Mark Meadows, Trump's former chief of staff, has been granted immunity and has shared significant details with special counsel Jack Smith about Trump's post-election actions.
Meadows has had multiple interactions with Smith's team this year. He has provided insights that could be pivotal in understanding the former president's actions and intentions after the 2020 election.
Meadows has reportedly informed the special counsel that he had cautioned Trump about the baseless nature of significant voting fraud allegations post the 2020 election. This revelation is in stark contrast to Trump's public claims about the election.
It's been revealed that Meadows had told federal investigators that Trump was being "dishonest" when he prematurely claimed victory on the night of November 3, 2020. This was before the final results were announced.
A source even quoted Meadows as saying, "Obviously we didn't win," reflecting on those events, ABC News reported.
Trump has always held Meadows in high regard, often referring to him as a "special friend" and praising his capabilities as a chief of staff. However, the information Meadows has shared with investigators paints a different picture of the events that transpired after the election.
Investigators were particularly interested in understanding the nature of conversations Meadows had with Trump during his final months in office. They also probed into the claims made in Meadows' book, which was published after Trump left office.
While Meadows' book claims the election was "stolen" and "rigged" with the help of the "liberal media," his statements to the investigators seem to contradict this.
He has reportedly told the investigators that he hasn't seen any evidence of fraud that would have prevented Joe Biden from becoming the president. He even agreed with the government's assessment that the 2020 election was the most secure in U.S. history.
It's noteworthy that Meadows was granted immunity after his lawyer requested it. This immunity ensures that the information he provided cannot be used against him in a federal prosecution. Without this immunity, it was expected that Meadows would invoke his Fifth Amendment rights against self-incrimination.
Trump had been questioning the integrity of the election months before the actual Election Day. As the results started coming in and Trump began losing key states, he declared on national television that there was "a major fraud."
According to sources, Meadows had informed Trump by mid-December that Rudy Giuliani, who was leading the legal efforts to keep Trump in office, hadn't produced any evidence to support the fraud allegations.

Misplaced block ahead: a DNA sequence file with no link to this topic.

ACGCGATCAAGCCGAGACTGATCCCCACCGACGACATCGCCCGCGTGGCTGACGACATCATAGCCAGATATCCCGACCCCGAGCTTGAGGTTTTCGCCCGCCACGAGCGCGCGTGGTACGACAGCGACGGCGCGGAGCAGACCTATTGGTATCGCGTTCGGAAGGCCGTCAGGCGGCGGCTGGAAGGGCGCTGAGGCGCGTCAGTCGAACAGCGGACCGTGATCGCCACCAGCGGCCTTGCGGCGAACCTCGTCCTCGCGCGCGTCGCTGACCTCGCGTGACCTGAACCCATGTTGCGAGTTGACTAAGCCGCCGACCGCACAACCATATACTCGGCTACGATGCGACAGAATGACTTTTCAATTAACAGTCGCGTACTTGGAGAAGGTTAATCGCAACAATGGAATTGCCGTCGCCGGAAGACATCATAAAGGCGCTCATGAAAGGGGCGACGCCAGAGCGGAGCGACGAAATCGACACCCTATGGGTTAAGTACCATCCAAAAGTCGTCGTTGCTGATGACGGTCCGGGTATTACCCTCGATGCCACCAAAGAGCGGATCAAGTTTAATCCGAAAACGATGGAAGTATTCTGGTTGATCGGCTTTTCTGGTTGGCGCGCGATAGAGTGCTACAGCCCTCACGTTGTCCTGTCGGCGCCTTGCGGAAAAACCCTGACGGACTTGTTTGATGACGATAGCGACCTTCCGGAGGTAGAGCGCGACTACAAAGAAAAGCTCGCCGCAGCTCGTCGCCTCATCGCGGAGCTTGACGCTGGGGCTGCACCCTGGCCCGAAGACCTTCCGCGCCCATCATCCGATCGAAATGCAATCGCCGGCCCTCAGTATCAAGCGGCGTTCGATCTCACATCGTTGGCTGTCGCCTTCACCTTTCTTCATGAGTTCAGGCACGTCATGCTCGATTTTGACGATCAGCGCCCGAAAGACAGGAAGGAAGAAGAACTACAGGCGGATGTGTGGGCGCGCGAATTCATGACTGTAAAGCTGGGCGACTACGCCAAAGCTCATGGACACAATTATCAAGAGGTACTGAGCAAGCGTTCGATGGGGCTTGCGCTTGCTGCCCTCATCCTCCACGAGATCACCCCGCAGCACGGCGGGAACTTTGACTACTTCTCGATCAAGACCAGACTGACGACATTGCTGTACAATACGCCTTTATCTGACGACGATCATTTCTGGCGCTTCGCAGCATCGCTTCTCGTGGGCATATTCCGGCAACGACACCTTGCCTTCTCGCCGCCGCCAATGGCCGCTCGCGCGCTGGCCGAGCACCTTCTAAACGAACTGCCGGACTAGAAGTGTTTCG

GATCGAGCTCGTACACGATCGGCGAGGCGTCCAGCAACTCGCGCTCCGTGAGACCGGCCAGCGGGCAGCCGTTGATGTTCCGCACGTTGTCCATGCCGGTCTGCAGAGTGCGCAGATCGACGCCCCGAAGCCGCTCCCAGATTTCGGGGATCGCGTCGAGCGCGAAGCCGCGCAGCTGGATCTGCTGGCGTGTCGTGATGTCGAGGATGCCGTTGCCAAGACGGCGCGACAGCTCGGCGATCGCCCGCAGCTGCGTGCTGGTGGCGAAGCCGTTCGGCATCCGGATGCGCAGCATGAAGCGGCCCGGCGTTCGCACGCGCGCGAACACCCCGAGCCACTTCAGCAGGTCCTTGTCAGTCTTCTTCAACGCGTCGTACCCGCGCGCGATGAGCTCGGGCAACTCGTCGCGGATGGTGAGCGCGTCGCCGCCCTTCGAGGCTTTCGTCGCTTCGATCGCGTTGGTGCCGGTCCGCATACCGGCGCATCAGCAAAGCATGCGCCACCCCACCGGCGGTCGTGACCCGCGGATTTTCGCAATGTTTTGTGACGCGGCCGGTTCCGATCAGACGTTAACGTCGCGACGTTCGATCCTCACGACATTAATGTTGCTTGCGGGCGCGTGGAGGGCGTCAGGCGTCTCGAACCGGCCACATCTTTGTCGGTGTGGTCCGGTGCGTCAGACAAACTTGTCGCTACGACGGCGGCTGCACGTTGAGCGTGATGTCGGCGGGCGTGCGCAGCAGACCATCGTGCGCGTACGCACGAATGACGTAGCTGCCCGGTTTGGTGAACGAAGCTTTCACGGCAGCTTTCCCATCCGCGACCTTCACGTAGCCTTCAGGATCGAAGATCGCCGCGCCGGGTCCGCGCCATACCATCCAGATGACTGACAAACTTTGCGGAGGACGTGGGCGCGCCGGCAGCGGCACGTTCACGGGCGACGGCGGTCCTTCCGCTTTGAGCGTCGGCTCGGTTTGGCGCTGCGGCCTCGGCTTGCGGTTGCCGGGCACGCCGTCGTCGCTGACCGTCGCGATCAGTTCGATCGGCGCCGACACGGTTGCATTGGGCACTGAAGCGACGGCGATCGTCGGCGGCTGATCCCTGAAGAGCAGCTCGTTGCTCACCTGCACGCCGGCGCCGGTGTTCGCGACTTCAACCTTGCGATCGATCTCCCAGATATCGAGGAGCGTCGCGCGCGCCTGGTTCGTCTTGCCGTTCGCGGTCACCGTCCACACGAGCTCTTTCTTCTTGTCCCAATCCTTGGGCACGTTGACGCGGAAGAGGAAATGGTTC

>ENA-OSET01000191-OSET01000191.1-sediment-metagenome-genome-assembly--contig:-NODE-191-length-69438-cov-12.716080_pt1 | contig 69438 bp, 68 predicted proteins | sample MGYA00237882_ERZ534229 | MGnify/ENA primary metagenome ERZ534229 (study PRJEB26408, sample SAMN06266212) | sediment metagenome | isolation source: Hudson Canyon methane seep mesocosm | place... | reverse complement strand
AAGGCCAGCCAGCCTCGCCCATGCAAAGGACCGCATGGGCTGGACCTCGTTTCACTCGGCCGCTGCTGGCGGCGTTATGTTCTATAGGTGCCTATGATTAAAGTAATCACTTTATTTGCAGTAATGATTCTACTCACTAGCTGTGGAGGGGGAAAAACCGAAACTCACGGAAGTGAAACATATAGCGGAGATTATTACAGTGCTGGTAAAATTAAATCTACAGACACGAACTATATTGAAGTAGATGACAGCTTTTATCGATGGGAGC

This was also confirmed by then-attorney general Bill Barr in an Oval Office meeting.
Despite running out of legal options, Trump remained adamant about the alleged widespread fraud. Meadows, during his interactions with investigators, was asked if Trump ever admitted to him about losing the election.
Meadows responded that he never heard Trump make such an admission.
On January 2, 2021, Meadows played a role in setting up the phone call between Trump and Georgia Secretary of State Brad Raffensberger. During this call, Trump urged Raffensberger to "find 11,780 votes" as Trump believed he had won the state.
Meadows' book, titled "The Chief's Chief," was published with the help of a ghostwriter. The book aimed to "correct the record" about Trump's time in the White House.
However, sources have indicated that Meadows doesn't necessarily stand by some of the statements made in his book.
For instance, while his book claims that the Justice Department didn't seriously investigate the election fraud allegations, Meadows told investigators that he believed the department took the allegations seriously and did everything possible to find legitimate cases of fraud.
Despite these contradictions, Trump promoted Meadows' book, emphasizing its discussions about the alleged "large-scale Election Fraud."
While Meadows hasn't been charged in the federal case led by Smith, he, along with Trump, Giuliani, and 16 others, faces charges in Georgia for allegedly trying to overturn the state's election results.
Four of those charged have already pleaded guilty and will testify for the prosecution. The rest, including Meadows, Trump, and Giuliani, have pleaded not guilty and await trial.
Meadows has also been trying to move the Georgia case against him to federal court, but his efforts have been denied. He is currently appealing that decision.
In response to these developments, a spokesperson for Trump's presidential campaign stated that Trump remains undeterred by these "Biden witch-hunts" and will continue his efforts to "Make America Great Again."